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Re: What's happening at the GCQRI ? What the %$# is the GCQRI ?

Postby jdavidwaldman on Wed Oct 27, 2010 5:51 am

thanks, tom - this sounds promising - to the extent that their mission statement can be reasonably construed to include research on brewing techniques ("...to design and execute prioritized and coordinated superlative research on key factors limiting cup quality and constraining increased volumes of quality coffee."), how about some research that qualifies and quantifies what differences we are actually tasting when we brew the same beans using different techniques and filtration media: paper, metal filter, syphon, etc., pass-through pourover (e.g., hario), holdover pourover (e.g., clever); it would be great to identify the specific organoleptics that contribute in a positive way, as opposed to those that contribute in a negative way (i.e., taking away from a positive cup experience). i have this notion that very specific and relatively inexpensive membranes can be mass manufactured to let the good stuff pass through, and hold back the bad stuff (to oversimplify the concept), perhaps to mitigate the obsessive precision and voodoo, that we all employ in our various techniques in search of the ultimate cup. of course, the bigger challenge is to identify and limit the subjectivity component (same challenge as in cupping scores, e.g., how does someone who loves indonesians and dislikes east africans score acidity in unbiased nature?).
... but how does it taste?
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Re: What's happening at the GCQRI ? What the %$# is the GCQRI ?

Postby sweetmarias on Wed Oct 27, 2010 7:58 am

I think the focus here won't be on brewing coffee. I think it's about much bigger, broader issues that involve either a particular troublesome part of the supply chain long before coffee is roasted and served, or one thread that might travel through the supply chain from crop to cup. Perhaps "coffee drying to result in good cup quality" would be a possible research topic of great value across a range of origins, and to producers of all sizes, and directly influences the amount of really good coffee out there. That's a project I would vote for, but it would also need a lot of extension work that is currently done by a lot of NGO groups in a lot of specific locations throughout the world. Thats a project where you can do the research, make recommendations, but actually getting that out there to farmers, and getting a "best drying practice" for a particular set of climate circumstances and other local factors, is really the bulk of the work there.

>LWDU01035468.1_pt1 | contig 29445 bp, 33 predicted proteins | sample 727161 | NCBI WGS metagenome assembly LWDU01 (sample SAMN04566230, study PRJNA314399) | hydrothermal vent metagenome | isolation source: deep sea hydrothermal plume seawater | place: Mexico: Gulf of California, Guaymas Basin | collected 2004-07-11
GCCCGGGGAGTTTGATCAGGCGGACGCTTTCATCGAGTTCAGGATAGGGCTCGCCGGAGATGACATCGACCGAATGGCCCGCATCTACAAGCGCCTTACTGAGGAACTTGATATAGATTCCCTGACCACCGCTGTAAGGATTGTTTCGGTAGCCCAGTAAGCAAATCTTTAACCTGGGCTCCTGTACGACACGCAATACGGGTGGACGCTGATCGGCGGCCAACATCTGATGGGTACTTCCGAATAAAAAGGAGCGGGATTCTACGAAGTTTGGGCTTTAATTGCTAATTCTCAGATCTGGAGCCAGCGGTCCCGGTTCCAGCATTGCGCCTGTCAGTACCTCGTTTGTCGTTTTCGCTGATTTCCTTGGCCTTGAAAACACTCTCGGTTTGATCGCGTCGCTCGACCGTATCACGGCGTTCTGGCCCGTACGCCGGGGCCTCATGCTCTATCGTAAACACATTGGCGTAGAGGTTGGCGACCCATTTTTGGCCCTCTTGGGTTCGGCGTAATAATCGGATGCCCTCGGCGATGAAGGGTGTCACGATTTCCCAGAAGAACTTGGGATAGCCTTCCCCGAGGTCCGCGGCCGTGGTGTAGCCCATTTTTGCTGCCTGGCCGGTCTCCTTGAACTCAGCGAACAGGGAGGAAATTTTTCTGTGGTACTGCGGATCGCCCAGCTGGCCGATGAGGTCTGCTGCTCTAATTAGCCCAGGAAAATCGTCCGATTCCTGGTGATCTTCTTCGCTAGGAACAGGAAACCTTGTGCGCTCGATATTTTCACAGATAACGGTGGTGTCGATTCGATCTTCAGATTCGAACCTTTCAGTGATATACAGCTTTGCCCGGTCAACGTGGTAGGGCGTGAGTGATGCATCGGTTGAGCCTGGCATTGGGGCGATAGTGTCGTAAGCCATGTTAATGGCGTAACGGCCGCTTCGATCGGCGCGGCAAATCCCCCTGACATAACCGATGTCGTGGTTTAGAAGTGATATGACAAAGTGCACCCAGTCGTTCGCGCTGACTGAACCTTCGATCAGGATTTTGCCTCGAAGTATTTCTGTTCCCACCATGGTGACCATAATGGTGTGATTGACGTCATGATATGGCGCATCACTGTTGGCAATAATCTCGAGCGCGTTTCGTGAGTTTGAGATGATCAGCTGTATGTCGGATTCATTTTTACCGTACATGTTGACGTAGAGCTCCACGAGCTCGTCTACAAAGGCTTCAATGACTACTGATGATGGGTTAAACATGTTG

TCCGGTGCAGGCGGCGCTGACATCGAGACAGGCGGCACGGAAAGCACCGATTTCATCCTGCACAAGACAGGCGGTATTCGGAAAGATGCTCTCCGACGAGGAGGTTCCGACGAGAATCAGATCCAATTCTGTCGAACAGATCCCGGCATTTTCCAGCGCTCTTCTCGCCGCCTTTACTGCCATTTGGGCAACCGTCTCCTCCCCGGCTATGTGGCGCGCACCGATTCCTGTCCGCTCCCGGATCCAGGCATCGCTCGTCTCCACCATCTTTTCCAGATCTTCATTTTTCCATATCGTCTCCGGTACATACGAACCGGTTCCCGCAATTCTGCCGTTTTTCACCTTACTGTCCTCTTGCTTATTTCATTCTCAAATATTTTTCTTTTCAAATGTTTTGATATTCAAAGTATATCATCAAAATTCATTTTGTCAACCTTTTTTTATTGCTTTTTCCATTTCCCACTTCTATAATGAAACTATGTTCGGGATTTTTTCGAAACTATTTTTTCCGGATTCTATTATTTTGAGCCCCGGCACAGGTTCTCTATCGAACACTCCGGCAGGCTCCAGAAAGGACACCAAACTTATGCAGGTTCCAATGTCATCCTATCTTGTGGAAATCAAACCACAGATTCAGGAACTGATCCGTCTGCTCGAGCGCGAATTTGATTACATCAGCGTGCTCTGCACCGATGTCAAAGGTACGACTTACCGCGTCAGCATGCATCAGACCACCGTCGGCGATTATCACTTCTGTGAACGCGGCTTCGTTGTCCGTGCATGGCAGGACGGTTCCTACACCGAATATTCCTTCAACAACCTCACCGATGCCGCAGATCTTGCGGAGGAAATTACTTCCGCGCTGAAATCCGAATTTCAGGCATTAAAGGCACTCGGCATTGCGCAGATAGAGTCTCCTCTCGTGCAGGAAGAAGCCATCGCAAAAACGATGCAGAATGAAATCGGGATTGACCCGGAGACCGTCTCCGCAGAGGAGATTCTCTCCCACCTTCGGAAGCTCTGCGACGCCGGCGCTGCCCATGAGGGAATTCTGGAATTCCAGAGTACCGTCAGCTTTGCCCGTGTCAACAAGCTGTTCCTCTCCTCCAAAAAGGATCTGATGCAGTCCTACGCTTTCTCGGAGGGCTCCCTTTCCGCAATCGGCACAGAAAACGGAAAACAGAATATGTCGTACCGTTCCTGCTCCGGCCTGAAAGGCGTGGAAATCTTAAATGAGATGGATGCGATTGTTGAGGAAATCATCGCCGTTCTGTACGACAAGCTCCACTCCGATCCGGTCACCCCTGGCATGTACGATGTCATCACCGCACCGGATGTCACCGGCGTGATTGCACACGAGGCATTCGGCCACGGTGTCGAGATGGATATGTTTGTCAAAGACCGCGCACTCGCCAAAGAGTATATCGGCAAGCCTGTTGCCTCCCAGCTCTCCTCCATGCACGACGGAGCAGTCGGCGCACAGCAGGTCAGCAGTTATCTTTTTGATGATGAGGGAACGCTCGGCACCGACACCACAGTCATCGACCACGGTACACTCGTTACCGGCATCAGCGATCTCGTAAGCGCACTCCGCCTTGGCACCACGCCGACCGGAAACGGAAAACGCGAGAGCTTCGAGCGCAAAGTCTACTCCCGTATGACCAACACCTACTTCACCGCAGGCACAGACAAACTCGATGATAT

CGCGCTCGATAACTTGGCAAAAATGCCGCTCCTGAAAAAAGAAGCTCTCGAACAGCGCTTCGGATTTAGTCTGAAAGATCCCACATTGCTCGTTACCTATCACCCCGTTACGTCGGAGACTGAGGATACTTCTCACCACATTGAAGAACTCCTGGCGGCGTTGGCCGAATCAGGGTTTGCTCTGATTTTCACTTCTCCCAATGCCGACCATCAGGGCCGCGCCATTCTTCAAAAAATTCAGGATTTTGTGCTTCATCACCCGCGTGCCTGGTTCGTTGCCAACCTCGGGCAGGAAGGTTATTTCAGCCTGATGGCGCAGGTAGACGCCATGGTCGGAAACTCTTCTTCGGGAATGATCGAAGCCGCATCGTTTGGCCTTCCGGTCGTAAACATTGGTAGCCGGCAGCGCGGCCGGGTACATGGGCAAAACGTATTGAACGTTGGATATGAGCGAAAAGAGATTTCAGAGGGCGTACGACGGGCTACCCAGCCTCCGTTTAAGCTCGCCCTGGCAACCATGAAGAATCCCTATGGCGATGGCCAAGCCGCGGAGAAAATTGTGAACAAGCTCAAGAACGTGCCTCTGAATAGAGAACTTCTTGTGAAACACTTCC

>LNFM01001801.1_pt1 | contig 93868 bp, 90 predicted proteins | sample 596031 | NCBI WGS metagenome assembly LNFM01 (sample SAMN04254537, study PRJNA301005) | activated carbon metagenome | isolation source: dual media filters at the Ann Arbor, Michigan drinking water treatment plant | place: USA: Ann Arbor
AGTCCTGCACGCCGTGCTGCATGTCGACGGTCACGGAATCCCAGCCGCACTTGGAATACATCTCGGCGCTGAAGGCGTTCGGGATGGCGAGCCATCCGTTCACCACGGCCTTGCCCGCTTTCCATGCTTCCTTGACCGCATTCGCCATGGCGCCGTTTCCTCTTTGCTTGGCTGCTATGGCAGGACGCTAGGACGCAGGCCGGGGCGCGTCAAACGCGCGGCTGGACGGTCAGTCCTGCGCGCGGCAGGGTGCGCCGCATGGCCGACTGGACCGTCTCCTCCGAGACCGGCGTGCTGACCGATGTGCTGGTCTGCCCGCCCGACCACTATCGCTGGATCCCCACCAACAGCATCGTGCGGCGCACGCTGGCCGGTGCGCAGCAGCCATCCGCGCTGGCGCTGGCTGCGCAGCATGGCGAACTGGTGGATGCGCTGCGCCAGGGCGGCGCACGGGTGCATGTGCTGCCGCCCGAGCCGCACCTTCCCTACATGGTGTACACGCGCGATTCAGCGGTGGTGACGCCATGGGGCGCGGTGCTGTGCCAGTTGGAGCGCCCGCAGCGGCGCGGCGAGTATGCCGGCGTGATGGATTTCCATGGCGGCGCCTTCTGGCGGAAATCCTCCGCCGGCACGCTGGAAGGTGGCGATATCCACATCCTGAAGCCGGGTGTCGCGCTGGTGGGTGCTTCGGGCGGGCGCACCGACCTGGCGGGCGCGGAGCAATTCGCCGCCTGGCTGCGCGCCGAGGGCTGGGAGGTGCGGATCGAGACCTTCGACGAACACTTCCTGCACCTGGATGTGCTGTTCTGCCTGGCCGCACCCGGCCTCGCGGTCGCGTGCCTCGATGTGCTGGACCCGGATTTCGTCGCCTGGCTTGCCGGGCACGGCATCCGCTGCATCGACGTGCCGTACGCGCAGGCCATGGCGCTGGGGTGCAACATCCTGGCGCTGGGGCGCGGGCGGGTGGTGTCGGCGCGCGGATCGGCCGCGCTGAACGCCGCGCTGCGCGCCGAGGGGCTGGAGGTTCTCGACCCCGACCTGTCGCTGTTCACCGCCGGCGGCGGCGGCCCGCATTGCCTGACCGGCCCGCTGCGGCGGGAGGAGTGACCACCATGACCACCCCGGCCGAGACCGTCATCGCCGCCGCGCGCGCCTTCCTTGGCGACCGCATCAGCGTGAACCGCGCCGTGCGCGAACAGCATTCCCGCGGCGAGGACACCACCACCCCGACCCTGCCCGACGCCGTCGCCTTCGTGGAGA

For me one of the biggest baby steps to take here is a planned survey of all the existing quality-oriented coffee research out there now. How do we start unless we know where we are at. I think this step needs to be really well done, include documents not translated into English yet, and work to make it all publicly available on the GCQRI web site.

In fact, perhaps one of the needed things here is a further extension of the "survey" i am thinking about above... itis to validate existing research and actually compile what is known into a set of clear recommendations for my example above, coffee drying, based on real peer-reviewed science, but written without jargon so it can be acted upon. A lot of well-documented research has not been coordinated with similar projects and then written in the right way so it can be used by those who need it. Even for the traveling roaster who visits farms, they can see bad drying practices and give good direction for changes to be made based on that research percolating down into something useful to the roaster, communicable to the farmer... Just a thought...
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Re: What's happening at the GCQRI ? What the %$# is the GCQRI ?